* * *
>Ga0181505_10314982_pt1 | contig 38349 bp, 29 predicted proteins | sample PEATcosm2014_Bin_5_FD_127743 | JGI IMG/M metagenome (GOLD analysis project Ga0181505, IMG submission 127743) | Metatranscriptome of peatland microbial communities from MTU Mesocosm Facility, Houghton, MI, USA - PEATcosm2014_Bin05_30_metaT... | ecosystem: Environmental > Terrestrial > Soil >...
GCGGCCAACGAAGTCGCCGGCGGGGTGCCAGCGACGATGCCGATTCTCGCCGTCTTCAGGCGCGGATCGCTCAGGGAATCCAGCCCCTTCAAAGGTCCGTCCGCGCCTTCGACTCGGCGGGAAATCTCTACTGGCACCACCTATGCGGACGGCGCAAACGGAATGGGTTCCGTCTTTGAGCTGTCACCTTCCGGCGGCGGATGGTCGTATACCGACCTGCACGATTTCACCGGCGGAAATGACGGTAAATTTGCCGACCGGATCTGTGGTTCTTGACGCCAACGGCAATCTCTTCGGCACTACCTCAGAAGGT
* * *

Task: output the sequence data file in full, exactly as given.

>Ga0181505_10314982_pt1 | contig 38349 bp, 29 predicted proteins | sample PEATcosm2014_Bin_5_FD_127743 | JGI IMG/M metagenome (GOLD analysis project Ga0181505, IMG submission 127743) | Metatranscriptome of peatland microbial communities from MTU Mesocosm Facility, Houghton, MI, USA - PEATcosm2014_Bin05_30_metaT... | ecosystem: Environmental > Terrestrial > Soil >...
GCGGCCAACGAAGTCGCCGGCGGGGTGCCAGCGACGATGCCGATTCTCGCCGTCTTCAGGCGCGGATCGCTCAGGGAATCCAGCCCCTTCAAAGGTCCGTCCGCGCCTTCGACTCGGCGGGAAATCTCTACTGGCACCACCTATGCGGACGGCGCAAACGGAATGGGTTCCGTCTTTGAGCTGTCACCTTCCGGCGGCGGATGGTCGTATACCGACCTGCACGATTTCACCGGCGGAAATGACGGTAAATTTGCCGACCGGATCTGTGGTTCTTGACGCCAACGGCAATCTCTTCGGCACTACCTCAGAAGGT